Platform Work, Algorithmic Decision-Making, and EU Gender Equality Law

Much of the literature produced in recent years has tried to systematize the various forms of platform work while considering how to (re)classify those working through digital platforms. While this contributes to our understanding of the nature of work in the digital economy and the extent to which current labour law is problematic for some platform workers, the gender dimension and implications, especially the growing concern about discrimination between men and women in the digital economy, appear to have received little attention so far. A recent study showed that some female platform workers receive lower pay than their male counterparts. As some online platforms use algorithms to determine pay levels, the key question addressed here is to the extent to which current EU gender equality law, and the principle of equal pay for women and men in particular, is adequate for protecting platform workers in a situation where work-related decisions are not taken by a human being but by an algorithm that is the potential source of discrimination.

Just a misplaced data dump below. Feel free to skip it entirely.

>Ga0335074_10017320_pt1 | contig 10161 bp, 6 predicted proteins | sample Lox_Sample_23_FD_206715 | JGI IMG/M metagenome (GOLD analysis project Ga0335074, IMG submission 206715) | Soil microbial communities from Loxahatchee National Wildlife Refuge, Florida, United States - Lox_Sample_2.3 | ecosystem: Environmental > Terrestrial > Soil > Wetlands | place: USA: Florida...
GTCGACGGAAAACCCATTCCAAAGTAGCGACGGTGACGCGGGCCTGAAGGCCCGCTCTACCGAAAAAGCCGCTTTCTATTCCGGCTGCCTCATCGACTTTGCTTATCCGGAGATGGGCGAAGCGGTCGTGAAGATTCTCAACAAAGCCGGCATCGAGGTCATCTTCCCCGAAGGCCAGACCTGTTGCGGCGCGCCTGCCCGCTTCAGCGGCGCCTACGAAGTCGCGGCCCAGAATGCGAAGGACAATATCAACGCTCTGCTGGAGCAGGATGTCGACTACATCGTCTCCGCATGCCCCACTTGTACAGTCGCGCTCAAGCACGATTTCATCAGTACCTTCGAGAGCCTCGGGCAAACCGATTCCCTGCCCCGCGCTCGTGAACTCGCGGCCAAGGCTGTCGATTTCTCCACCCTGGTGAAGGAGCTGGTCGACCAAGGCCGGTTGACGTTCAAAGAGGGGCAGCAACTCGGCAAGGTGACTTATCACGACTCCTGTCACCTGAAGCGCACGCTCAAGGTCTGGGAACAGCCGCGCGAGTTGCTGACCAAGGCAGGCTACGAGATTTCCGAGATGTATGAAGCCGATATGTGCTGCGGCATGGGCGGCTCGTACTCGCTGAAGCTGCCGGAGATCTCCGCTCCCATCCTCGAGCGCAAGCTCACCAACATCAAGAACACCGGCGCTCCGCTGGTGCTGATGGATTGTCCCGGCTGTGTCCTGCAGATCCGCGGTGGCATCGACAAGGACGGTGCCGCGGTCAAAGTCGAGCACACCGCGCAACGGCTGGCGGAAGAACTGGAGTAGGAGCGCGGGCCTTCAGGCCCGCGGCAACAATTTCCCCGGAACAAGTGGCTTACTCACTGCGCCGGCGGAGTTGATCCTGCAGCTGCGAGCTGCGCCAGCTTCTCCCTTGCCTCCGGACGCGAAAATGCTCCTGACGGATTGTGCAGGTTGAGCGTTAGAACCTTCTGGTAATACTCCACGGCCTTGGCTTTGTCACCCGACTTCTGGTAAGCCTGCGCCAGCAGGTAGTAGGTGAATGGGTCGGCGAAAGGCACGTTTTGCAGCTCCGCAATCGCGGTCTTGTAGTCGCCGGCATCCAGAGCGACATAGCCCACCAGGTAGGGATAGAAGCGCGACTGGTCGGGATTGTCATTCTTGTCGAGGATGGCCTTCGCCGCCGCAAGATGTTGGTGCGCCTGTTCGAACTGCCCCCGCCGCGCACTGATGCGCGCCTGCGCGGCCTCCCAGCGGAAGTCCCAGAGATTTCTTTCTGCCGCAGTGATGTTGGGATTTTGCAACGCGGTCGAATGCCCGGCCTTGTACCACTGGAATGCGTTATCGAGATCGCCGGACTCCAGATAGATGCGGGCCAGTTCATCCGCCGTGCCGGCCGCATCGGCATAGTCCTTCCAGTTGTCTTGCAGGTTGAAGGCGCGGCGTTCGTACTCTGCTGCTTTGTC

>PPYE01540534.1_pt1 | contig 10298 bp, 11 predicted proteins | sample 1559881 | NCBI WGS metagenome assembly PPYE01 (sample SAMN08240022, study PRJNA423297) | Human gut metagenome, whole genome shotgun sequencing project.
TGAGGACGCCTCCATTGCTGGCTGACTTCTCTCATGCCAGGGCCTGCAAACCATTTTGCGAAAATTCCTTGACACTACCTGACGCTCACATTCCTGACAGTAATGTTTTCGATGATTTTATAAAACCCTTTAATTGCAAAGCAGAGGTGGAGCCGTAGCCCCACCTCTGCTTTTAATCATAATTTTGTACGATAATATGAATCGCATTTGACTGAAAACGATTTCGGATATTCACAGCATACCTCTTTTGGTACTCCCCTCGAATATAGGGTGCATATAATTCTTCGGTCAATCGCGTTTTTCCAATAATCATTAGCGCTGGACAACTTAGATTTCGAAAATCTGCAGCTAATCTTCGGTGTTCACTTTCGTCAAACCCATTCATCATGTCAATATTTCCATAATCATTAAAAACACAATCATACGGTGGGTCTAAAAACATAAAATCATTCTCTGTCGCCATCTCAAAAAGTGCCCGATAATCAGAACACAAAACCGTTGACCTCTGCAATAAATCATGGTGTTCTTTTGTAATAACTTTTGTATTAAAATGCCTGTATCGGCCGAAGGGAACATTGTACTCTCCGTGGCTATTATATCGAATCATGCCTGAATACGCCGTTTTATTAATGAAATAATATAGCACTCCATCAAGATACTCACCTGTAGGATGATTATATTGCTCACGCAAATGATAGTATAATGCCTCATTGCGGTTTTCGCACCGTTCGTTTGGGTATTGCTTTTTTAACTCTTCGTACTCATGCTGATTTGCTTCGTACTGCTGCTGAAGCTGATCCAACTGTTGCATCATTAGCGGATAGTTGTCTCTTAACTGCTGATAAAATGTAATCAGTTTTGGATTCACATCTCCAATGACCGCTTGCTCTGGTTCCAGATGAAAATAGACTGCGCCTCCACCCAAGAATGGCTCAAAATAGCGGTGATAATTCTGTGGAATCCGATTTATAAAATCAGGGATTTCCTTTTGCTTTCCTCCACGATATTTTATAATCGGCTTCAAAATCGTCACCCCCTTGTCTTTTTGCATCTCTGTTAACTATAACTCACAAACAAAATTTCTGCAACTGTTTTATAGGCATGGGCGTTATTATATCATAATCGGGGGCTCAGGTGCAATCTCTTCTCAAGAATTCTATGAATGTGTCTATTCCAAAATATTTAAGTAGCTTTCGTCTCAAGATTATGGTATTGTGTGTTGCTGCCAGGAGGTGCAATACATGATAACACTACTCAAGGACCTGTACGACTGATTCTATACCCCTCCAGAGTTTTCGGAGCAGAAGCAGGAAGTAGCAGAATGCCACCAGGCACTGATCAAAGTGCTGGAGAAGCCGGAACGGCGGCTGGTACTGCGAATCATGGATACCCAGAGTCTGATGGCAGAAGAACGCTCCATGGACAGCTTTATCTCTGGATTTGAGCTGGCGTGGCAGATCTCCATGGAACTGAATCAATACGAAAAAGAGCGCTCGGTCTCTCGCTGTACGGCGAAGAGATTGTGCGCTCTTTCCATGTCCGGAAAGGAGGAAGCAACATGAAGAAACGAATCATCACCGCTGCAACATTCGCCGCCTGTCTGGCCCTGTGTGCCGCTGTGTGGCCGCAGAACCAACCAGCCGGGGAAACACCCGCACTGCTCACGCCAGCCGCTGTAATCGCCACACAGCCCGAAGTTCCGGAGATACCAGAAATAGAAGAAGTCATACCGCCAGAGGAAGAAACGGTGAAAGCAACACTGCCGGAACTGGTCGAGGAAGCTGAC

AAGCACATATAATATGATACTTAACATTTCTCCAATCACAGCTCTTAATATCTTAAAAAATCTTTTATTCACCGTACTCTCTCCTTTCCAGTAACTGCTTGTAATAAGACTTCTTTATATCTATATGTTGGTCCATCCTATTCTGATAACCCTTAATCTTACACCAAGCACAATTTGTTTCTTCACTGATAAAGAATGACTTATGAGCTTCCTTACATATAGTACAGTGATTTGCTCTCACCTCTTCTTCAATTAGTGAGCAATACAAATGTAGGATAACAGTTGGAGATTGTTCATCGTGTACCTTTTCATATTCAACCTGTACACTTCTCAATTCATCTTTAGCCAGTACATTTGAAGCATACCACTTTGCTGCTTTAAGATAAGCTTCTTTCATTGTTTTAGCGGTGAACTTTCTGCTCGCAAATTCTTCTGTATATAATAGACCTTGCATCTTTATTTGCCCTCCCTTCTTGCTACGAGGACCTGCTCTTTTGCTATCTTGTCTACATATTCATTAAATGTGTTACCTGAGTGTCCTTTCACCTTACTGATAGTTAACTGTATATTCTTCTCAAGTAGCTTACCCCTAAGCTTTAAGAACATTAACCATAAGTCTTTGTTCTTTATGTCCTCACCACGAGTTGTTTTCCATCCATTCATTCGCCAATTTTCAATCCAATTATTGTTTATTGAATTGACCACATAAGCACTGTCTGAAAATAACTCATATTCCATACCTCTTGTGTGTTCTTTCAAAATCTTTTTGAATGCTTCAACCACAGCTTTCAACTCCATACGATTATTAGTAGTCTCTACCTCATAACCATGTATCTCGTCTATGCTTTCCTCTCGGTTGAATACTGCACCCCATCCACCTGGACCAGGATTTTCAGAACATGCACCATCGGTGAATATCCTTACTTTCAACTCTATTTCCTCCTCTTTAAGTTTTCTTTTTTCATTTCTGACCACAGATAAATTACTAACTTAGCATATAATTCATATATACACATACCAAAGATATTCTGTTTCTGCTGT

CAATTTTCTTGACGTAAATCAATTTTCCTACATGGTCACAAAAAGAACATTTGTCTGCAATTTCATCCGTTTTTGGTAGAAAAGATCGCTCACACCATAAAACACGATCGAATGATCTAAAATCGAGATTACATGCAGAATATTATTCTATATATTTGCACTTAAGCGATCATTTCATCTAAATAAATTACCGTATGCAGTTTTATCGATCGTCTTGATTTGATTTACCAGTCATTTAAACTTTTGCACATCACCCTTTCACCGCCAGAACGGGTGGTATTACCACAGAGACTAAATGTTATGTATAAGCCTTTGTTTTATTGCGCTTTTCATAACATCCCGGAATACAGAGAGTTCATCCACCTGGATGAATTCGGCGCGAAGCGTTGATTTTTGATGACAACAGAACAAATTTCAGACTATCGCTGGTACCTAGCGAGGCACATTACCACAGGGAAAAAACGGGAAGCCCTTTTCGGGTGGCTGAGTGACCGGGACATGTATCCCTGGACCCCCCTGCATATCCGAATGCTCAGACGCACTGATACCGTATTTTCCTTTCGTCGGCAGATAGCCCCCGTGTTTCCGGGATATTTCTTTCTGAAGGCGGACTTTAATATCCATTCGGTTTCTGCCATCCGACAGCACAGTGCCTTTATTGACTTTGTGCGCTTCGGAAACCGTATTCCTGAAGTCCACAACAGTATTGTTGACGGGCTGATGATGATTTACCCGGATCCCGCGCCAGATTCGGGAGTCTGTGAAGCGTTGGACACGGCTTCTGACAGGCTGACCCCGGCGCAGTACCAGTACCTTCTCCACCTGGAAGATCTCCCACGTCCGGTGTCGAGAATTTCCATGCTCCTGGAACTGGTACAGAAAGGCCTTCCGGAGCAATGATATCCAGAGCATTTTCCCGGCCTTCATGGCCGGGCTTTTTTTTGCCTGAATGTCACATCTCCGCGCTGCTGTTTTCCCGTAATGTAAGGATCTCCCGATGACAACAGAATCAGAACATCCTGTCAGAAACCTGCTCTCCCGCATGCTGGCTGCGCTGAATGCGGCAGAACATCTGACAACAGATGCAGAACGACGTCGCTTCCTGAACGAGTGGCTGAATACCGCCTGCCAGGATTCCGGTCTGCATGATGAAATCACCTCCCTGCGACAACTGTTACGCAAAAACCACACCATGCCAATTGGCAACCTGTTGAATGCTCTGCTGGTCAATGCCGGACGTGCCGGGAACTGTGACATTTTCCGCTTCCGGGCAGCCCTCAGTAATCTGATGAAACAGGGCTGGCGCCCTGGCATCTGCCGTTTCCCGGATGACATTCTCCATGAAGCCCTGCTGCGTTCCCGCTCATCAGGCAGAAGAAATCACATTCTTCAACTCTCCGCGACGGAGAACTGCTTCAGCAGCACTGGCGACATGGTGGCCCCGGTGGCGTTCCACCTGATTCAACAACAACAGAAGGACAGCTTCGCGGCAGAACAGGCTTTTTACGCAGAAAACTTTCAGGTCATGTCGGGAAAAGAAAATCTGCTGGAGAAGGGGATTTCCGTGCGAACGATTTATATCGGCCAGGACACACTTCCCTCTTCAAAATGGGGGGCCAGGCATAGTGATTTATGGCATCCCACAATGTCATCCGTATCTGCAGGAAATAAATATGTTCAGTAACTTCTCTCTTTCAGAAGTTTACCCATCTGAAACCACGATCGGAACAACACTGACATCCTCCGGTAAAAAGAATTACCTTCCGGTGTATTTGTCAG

To understand how regulation should be ‘calibrated’ in cases where algorithms result in discrimination, the theory of classification bias can be helpful. It is assumed that the reason for providing protection based on the equal pay principle to a specific group of employees is not compelling enough to exclude platform workers who are classified as self-employed.

This article starts with a brief examination of the challenges of working in the digital economy and then goes on to analyse the role of algorithms and their potential to discriminate based on gender. It is argued that the theory of classification bias could be used to address discriminatory algorithmic decision-making. The theory is then applied to the EU’s principle of equal pay for women and men, suggesting some improvements in relation to platform work.


Details

Author(s) M. Kullmann
Language English
Year of publication Feb, 2018
Journal International Journal of Comparative Labour Law and Industrial Relations
Volume, Number 34, 1
Page(s) 1-21
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